Firefighter recruitment fund bill advances

By Robert Nott, The Santa Fe New Mexican

Nearly a year after two federal prescribed burns ignited a historic wildfire northwest of Las Vegas, N.M., devastating communities in more than 530 square miles of Northern New Mexico, the House Labor, Veterans and Military Affairs Committee has approved a bill that aims to help attract and retain firefighters to fight such blazes. 

House Bill 345 would create a firefighter recruitment fund to provide bonuses to firefighters who join a fire department. 

The bill calls for a $5,000 bonus for each new recruit who stays on the job three years. The bill does not include an appropriation or estimate the cost of providing the bonuses. Instead, it would set up a fund with a goal of drawing future money from federal grants, state income earned from investments and legislative appropriations. Rep. Cynthia Borrego, D-Albuquerque, who co-sponsored the bill, said in an interview the sponsors decided to “get a mechanism in place for the funding first and then come back with funding and rules” during next year’s legislative session. 

Rep. Tara Lujan, D-Albuquerque, another co-sponsor, said there may be other funding sources, such as federal grants, available that lawmakers can access before next year’s legislation to start the fund. 

The fund would be administered by the state Department of Homeland Security and Emergency Management. Fire officials who attended Tuesday’s hearing lauded the bill, which next goes to the House Appropriations and Finance Committee for consideration. 

They said HB 345 can make a difference when it comes to increasing firefighter numbers in a state prone to wildfires. 

Capt. Martin Salazar of Albuquerque Fire Rescue said in an interview after the hearing a $5,000 incentive could help pull people into a profession that does not pay as well in New Mexico as in other states. 

Data from the U.S. Bureau of Labor Statistics shows the mean annual salary for firefighters nationwide is $55,290.

Bill advances to let firefighters use medical cannabis off-duty

By Daniel J. Chacón, The Santa Fe New Mexican

A bill to make it easier for New Mexico firefighters to use medical marijuana legally got off to a hot start Friday. House Bill 292 would narrow the definition of “safety-sensitive position” in the Lynn and Erin Compassionate Use Act, which governs the state’s medical cannabis program. As proposed, the definition would only include employees who are required to carry a firearm or operate a vehicle with a commercial driver’s license and “whose performance under the influence of drugs or alcohol would constitute an immediate or direct threat of injury or death to the person or another.” State law currently defines a “safety-sensitive position” ineligible for the medical cannabis program more broadly, barring firefighters from using medical cannabis without their employer’s permission. Miguel Tittmann, who represents about 900 firefighters in Albuquerque and Bernalillo County as president of Local 244 of the International Association of Fire Fighters, told the House Health and Human Services Committee the proposal “is not a firefighter bill.”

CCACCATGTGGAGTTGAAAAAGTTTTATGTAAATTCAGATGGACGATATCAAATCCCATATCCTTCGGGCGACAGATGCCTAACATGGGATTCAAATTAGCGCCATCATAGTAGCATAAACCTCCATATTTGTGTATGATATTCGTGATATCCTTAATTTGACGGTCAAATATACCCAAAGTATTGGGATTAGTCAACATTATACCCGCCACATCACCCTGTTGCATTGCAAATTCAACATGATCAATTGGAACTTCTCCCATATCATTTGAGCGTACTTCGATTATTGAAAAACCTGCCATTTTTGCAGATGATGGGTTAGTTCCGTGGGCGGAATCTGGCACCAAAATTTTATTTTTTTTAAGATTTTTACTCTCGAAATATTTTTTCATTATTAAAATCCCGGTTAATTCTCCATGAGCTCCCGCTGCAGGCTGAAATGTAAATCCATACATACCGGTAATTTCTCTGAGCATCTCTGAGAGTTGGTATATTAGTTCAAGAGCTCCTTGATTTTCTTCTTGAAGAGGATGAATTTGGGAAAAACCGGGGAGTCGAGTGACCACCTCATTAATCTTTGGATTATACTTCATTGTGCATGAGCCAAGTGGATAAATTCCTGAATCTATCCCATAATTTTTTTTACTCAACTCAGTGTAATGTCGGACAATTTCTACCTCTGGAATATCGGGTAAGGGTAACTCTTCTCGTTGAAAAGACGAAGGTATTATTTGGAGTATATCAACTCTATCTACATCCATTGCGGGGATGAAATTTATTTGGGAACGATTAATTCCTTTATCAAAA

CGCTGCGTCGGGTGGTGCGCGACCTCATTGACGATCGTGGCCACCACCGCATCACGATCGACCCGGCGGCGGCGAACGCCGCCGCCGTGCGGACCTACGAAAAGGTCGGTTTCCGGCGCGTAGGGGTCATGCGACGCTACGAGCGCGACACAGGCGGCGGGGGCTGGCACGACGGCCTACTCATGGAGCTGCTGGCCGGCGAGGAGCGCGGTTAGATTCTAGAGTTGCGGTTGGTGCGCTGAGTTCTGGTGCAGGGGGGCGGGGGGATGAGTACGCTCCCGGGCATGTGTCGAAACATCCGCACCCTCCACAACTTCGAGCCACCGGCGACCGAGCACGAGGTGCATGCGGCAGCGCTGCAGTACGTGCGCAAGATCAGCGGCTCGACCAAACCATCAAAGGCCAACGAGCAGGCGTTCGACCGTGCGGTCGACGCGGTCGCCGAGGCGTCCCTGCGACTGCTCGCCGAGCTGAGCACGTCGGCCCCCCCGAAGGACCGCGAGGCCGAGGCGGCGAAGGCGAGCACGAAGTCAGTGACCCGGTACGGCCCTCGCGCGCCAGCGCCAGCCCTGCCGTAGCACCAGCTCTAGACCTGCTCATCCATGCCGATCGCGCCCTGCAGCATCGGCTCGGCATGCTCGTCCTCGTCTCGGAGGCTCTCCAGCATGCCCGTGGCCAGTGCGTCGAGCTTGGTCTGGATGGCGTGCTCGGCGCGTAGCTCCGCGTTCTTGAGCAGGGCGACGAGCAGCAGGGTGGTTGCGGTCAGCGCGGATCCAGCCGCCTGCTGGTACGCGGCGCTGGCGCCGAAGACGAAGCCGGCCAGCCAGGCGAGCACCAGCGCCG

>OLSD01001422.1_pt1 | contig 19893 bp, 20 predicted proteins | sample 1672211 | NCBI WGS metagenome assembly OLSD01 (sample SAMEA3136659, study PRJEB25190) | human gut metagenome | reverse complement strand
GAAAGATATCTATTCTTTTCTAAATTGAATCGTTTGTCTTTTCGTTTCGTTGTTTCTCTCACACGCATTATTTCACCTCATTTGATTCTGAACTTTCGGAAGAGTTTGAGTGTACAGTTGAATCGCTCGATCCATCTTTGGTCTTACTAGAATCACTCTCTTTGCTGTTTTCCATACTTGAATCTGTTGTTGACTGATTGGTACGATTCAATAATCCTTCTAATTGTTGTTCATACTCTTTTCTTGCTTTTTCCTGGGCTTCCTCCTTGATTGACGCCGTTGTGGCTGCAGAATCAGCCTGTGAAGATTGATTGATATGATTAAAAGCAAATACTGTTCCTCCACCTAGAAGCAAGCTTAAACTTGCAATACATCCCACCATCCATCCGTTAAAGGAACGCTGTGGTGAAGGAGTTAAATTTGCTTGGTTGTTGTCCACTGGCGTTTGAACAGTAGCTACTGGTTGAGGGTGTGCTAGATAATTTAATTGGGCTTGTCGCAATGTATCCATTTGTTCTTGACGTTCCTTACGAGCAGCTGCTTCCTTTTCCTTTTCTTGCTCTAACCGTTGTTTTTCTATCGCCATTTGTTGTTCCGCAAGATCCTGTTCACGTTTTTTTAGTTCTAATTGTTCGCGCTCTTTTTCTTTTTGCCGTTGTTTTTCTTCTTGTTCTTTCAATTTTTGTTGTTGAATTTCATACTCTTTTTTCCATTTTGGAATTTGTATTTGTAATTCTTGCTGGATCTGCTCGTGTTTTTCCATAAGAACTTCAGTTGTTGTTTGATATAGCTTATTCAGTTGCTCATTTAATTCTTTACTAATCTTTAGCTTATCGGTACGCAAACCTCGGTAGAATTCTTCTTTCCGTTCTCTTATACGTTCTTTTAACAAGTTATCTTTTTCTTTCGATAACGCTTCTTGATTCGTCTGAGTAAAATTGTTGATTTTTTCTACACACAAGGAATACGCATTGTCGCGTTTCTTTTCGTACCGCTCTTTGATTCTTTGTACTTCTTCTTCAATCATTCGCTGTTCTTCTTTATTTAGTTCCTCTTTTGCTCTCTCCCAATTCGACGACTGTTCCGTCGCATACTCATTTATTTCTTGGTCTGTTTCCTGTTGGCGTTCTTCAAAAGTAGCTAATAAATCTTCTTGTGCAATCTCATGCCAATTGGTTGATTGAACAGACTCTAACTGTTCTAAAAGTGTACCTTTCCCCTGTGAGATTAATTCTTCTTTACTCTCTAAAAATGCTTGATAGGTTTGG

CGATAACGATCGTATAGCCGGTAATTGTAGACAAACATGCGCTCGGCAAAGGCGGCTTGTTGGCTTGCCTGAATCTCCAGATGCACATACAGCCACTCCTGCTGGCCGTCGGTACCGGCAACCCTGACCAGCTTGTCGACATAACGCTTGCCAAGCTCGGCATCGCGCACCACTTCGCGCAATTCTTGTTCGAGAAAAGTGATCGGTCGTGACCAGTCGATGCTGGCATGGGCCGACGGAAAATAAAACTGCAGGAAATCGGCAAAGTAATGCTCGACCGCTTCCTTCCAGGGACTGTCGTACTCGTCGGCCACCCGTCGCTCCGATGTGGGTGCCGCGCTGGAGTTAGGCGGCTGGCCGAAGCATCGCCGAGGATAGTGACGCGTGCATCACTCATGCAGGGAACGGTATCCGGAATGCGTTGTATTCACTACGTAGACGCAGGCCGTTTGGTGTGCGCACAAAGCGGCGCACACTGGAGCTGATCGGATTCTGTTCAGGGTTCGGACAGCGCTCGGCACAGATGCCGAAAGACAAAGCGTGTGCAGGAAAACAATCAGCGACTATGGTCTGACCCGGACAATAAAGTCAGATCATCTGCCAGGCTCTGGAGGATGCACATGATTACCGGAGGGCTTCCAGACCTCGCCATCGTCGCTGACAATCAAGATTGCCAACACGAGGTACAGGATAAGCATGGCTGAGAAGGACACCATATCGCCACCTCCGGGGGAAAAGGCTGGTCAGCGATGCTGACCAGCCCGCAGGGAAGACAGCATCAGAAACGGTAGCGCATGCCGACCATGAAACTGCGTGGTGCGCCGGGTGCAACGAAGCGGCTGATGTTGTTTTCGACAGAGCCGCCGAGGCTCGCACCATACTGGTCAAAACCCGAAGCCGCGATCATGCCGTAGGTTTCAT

New Mexico’s fire season roars to an early start

New Mexico’s wildfire season typically begins in May or June. But it’s only March, and New Mexicans are already dealing with wildfires. Earlier this month, a fire ignited on Kirtland Air Force Base, burning about 200 acres. The fire’s cause is still under investigation, according to base officials. But a lack of coordination between the base and local fire departments has worried some East Mountain residents.

Beyond the concepts of ‘land management’ are real people, sacrifice

On the edge of the Valle Grande in northern New Mexico stands a grove of towering ponderosa pines. The trees, many of them between 250 and 400 years old, comprise what’s called the History Grove, and they offer a snapshot into what the forests of the Jemez Mountains looked like centuries ago—before widespread grazing in the late 19th century and decades of fire suppression by the federal government. During a recent trip there, I was reminded of what goes into protecting and maintaining our forests and landscapes. Land management, as it’s called, is made of up of meetings and programs, line-item budgets and public comment periods. And sometimes, expensive lawsuits and bitter battles.